I am of mixed feelings about anthologies. Some of my favorite performances are that way, but it's always been so traditional to listen to cycles and ones expectations lead that way. The one downside is, as Jo points out, there are some works that seem to show up in every series. Besides The Lark, Op 9#4 and The Rider are popular. In addition to the Schuppanzigh's, the Smithsons, and especially the Amsterdam Quartet are both quite satisfying.

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Offline hvbias

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Re: Haydn: String Quartets
« Reply #124 on: September 22, 2021, 11:55:54 AM »


Festetics had  few recordings already on hungaroton/harmonia mundi (I think op.9 and 64) before their Arcana recordings. I think the problem was that the founder/director of Arcana, Michel Bernstein, died 2006, so some of their recordings were not well distributed for some time (I actually grabbed two or three volumes cheaply around that time, but the apparently were leftovers). But ~2009 they reappeared (I bought another volume then)

Festetics also made an exceptional recording of Op. 51 Seven Last Words of Christ on Harmonia Mundi France. Among the roughly half dozen I've heard it's the most beautiful performance. I neglected this work for too long, the string quartet version is now one of my favorites from Haydn.

Offline Jo498

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Re: Haydn: String Quartets
« Reply #125 on: September 22, 2021, 12:23:52 PM »
I think the 7 LW were introuvable when I got the other (Arcana) Festetics issues, so I went with the Mosaiques in that case and I also have the Cherubini and the Amadeus Q. While it is a fascinating and unique work, it's not even the original version of that piece, and I never quite understood why it seems to be more often recorded than most real Haydn quartets and the original orchestral version.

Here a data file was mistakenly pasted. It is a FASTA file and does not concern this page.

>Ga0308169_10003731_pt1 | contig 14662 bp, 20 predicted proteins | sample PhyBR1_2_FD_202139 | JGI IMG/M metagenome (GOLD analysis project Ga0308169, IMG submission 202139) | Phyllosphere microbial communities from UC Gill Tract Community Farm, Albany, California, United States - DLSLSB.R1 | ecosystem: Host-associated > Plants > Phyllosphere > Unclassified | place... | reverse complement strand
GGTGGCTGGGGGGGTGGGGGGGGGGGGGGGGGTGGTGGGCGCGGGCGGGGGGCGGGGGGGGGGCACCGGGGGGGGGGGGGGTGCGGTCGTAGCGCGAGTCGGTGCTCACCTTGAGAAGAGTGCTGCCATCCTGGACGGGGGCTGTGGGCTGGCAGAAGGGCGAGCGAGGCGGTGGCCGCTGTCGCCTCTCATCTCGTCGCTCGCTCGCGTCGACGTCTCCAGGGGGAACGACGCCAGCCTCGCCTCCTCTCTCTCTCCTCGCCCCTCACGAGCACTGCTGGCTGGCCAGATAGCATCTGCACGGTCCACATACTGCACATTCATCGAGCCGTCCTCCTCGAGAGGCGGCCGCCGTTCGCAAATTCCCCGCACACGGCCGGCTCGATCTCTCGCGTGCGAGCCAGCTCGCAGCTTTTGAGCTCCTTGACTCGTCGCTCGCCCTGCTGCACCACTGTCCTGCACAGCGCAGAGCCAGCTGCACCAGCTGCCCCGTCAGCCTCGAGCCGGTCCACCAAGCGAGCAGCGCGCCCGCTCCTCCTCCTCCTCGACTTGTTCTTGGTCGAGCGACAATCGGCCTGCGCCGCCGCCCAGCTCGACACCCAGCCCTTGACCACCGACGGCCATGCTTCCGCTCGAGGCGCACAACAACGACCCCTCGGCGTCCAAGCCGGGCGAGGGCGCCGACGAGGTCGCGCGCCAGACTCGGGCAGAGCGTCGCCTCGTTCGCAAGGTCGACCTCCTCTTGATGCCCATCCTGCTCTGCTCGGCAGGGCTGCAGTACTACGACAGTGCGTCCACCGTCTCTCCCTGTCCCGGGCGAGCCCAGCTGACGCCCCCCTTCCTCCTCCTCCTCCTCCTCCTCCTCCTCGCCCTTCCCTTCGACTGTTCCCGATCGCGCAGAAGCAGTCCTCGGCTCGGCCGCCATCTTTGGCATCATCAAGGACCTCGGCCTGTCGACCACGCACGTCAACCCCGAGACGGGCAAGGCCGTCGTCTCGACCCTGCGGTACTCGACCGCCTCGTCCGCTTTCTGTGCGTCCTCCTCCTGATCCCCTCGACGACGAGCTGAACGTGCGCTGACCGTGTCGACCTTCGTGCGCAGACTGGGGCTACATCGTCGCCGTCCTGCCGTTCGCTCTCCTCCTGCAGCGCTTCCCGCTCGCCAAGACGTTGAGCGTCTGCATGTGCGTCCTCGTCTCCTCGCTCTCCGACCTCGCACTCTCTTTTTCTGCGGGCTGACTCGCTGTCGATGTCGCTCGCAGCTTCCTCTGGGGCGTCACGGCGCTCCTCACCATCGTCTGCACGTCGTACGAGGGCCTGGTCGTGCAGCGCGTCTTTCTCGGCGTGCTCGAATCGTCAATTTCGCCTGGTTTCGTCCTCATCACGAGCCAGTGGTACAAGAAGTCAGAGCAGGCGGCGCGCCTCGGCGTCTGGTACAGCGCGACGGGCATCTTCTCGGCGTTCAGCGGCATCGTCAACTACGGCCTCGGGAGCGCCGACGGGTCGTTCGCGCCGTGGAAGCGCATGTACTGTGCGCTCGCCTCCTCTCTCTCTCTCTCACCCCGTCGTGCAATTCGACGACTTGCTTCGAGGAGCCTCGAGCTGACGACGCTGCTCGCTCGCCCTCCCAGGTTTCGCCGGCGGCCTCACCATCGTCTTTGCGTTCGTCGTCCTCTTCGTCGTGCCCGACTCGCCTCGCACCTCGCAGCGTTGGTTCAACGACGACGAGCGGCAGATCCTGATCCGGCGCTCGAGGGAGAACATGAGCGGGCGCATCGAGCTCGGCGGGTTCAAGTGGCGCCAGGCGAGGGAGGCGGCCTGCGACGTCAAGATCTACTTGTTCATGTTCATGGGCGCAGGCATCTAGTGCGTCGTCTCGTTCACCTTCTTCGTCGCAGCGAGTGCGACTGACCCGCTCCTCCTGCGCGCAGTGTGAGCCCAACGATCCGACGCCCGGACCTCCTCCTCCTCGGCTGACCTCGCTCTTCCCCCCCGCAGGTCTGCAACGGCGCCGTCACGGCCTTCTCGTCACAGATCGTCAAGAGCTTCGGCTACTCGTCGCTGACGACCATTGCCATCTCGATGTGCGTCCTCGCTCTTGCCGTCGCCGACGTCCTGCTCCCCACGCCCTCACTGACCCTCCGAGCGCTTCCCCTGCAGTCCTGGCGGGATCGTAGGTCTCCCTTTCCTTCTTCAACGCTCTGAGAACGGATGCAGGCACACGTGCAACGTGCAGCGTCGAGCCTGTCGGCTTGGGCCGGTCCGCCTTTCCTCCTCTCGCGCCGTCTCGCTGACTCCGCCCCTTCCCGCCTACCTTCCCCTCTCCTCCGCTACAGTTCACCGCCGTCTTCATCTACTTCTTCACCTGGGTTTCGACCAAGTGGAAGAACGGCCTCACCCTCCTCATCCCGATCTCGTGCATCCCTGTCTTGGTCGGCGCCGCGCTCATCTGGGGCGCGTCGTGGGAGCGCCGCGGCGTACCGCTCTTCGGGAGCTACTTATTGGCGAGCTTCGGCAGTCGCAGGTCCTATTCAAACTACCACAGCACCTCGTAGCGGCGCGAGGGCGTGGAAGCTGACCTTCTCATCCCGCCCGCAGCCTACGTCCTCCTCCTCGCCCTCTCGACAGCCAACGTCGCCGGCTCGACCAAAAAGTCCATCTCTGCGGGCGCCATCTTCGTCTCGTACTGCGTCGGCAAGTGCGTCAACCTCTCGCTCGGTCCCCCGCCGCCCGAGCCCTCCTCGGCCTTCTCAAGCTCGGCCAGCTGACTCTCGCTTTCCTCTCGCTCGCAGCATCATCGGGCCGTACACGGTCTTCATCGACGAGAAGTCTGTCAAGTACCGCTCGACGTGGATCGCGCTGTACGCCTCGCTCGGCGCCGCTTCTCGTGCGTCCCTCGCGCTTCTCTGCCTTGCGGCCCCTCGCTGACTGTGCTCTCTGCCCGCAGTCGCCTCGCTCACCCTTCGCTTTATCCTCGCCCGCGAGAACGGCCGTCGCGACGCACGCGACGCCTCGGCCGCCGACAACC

Struck by the sounds before the sun,
I knew the night had gone.
The morning breeze like a bugle blew
Against the drums of dawn.
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Offline hvbias

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Re: Haydn: String Quartets
« Reply #126 on: September 22, 2021, 12:51:20 PM »
I think the 7 LW were introuvable when I got the other (Arcana) Festetics issues, so I went with the Mosaiques in that case and I also have the Cherubini and the Amadeus Q. While it is a fascinating and unique work, it's not even the original version of that piece, and I never quite understood why it seems to be more often recorded than most real Haydn quartets and the original orchestral version.

I would rank them as orchestral, string quartet and a very distant third the piano. I never bothered to hear it up until more recently; as you say not the original version, struck me as just a purely monetary commission (not that there is anything wrong with that!) and rarely do I hear string quartet reductions that are that interesting.

Offline Gurn Blanston